From the New York Times Motherlode blog:
Last weekend I met a couple whose children are not permitted to discuss movies or video games at school. The children don’t watch television, have limited computer access and have only seen movies pre-screened by their parents.
There was a time when I might have viewed these restrictions as a bit excessive, but not anymore. With what’s being thrown at kids through media exposure these days, I’m all in with an environment that seeks to filter some of it. As a doctor who treats children, many of whom are overweight or obese, I don’t think there can be much doubt that child-directed advertising is fueling the obesity epidemic. Now, a recently published University of British Columbia study supports that theory with findings that suggest that banning fast-food advertising to children may actually curtail obesity.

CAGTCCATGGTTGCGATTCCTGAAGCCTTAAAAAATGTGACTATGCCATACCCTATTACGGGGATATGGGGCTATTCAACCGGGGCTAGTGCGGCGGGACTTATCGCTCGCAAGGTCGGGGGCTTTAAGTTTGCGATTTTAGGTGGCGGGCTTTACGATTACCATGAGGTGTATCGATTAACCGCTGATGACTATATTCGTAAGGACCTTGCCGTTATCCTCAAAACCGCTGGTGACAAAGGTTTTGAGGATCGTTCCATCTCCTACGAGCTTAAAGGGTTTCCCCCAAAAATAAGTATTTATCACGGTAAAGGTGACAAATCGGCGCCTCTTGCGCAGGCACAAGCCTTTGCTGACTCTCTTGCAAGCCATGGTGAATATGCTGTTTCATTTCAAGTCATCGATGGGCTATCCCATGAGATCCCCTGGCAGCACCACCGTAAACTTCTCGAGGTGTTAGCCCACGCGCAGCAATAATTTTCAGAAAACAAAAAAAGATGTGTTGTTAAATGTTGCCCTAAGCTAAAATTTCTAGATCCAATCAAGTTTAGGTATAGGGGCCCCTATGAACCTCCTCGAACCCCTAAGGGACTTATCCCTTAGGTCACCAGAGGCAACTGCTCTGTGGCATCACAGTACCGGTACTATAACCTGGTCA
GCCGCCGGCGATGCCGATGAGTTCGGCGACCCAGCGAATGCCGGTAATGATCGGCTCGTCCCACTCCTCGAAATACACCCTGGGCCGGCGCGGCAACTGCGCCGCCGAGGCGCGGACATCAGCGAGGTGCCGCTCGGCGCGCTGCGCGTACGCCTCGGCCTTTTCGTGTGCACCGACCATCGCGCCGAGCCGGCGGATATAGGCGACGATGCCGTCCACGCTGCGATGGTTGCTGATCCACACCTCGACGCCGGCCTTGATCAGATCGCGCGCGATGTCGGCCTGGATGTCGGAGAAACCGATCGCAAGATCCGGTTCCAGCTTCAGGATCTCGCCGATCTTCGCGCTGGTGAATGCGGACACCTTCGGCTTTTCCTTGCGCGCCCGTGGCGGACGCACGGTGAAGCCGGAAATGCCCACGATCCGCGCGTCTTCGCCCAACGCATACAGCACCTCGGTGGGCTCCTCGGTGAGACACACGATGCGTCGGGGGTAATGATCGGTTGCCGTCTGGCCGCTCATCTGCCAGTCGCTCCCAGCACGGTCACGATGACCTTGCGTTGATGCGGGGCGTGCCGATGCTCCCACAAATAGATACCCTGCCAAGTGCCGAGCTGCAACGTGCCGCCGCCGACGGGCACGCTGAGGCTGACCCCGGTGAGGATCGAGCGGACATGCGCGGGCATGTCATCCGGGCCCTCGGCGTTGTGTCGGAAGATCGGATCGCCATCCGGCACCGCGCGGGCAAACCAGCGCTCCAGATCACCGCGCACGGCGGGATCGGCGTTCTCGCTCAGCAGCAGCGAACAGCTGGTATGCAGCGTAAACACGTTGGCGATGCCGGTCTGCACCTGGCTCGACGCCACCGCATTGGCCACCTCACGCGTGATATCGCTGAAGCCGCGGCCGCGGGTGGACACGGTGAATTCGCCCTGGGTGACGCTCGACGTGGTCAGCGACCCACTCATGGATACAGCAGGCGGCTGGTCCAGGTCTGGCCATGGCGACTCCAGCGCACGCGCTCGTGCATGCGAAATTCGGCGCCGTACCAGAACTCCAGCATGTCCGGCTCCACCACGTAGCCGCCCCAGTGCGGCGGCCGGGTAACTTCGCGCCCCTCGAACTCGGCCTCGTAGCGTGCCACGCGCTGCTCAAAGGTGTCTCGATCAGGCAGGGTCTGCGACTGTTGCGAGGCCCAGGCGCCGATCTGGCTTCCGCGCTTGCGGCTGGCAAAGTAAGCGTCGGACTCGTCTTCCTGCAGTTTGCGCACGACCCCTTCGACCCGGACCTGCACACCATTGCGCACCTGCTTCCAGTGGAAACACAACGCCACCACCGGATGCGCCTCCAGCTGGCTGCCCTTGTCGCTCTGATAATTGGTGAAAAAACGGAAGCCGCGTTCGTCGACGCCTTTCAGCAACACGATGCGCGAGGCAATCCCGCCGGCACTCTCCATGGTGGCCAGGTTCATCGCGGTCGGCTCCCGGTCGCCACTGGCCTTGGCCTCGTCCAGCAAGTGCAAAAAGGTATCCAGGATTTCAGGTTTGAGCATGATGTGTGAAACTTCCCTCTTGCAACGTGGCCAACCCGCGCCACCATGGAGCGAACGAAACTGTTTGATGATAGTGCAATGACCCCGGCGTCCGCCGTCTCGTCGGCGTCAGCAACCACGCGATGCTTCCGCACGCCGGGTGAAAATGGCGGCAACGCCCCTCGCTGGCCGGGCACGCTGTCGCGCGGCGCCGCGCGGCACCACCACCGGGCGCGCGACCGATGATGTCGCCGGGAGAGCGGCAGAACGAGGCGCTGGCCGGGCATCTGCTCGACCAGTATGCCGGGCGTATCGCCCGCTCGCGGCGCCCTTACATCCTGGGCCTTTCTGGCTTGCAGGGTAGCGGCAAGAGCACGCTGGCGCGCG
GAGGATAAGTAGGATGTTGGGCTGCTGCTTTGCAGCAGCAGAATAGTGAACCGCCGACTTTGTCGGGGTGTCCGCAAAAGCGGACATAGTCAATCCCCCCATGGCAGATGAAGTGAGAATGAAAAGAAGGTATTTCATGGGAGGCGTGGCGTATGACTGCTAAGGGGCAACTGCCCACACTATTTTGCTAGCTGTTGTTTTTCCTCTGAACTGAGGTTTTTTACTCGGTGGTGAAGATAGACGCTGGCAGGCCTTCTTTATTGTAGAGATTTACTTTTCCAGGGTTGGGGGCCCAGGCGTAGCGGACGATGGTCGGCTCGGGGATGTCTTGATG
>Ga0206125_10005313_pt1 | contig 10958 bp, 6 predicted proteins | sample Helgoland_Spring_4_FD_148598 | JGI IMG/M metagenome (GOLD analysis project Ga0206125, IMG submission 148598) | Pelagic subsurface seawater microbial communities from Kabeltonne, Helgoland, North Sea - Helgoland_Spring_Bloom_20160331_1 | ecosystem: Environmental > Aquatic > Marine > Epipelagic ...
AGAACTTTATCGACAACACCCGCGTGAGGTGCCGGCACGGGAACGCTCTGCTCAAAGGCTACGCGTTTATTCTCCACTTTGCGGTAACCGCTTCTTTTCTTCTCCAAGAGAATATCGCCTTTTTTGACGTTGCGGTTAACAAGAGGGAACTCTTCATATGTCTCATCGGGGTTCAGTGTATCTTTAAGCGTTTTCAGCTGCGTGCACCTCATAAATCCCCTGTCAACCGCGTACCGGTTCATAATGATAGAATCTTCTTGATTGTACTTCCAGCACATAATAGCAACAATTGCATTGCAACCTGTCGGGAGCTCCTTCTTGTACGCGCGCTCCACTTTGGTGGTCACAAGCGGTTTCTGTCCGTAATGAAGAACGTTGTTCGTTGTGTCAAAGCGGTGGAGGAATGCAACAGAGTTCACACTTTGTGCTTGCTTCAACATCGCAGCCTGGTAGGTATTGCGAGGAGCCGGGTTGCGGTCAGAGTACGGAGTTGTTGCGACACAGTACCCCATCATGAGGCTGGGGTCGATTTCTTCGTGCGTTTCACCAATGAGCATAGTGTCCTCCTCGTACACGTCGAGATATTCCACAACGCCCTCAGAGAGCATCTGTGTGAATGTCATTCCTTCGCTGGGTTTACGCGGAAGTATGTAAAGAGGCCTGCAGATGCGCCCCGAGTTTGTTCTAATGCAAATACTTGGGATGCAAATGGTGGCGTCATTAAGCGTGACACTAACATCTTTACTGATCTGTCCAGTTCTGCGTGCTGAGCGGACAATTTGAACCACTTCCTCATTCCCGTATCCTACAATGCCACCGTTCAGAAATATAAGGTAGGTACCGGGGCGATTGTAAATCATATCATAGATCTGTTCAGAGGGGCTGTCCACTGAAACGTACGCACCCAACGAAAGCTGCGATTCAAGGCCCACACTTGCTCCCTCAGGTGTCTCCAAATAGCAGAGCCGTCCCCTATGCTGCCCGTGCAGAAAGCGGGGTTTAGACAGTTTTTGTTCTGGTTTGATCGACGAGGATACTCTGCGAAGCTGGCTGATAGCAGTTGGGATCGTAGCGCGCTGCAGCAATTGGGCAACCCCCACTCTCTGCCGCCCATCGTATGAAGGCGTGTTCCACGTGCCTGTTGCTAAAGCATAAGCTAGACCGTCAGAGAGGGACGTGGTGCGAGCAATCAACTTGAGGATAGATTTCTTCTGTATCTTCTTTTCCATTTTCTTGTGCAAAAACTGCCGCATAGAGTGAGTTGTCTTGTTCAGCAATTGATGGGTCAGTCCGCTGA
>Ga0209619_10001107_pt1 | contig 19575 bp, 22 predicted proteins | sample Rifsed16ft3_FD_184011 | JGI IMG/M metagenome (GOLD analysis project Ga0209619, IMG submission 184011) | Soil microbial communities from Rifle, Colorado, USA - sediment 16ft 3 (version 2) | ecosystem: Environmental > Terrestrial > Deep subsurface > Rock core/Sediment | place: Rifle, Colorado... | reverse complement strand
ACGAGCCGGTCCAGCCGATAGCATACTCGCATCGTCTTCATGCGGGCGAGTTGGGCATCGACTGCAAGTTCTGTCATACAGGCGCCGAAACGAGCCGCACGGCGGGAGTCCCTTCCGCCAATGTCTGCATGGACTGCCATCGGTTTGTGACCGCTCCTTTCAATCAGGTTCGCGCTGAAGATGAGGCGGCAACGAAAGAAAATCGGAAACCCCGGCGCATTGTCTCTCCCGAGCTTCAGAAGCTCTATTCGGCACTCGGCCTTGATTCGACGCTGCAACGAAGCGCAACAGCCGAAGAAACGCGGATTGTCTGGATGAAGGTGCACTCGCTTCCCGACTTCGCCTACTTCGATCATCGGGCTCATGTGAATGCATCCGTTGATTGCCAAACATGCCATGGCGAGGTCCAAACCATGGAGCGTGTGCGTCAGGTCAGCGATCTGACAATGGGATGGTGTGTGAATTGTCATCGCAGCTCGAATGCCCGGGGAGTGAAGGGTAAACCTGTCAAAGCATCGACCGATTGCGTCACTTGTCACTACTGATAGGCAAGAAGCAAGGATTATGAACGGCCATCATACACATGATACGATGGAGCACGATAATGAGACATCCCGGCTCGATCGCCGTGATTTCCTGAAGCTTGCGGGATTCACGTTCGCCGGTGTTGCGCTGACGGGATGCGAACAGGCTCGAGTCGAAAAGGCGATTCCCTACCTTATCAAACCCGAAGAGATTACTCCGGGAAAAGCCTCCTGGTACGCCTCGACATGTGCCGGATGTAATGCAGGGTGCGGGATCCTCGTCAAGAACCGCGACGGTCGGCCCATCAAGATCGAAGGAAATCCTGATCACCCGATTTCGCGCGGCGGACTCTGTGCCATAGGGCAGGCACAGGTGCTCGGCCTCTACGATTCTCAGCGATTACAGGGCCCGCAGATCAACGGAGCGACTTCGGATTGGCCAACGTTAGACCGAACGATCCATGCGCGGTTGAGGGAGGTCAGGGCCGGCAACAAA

Researchers found that a 32-year ban on fast-food advertising to kids in electronic and print media in Quebec resulted in a 13 percent reduction in fast-food expenditures and an estimated 2 billion to 4 billion fewer calories consumed by children in the province. While the rest of Canada has been experiencing the same explosion in childhood obesity seen here in the United States, Quebec has the lowest childhood obesity rate in Canada.
Read the complete post here.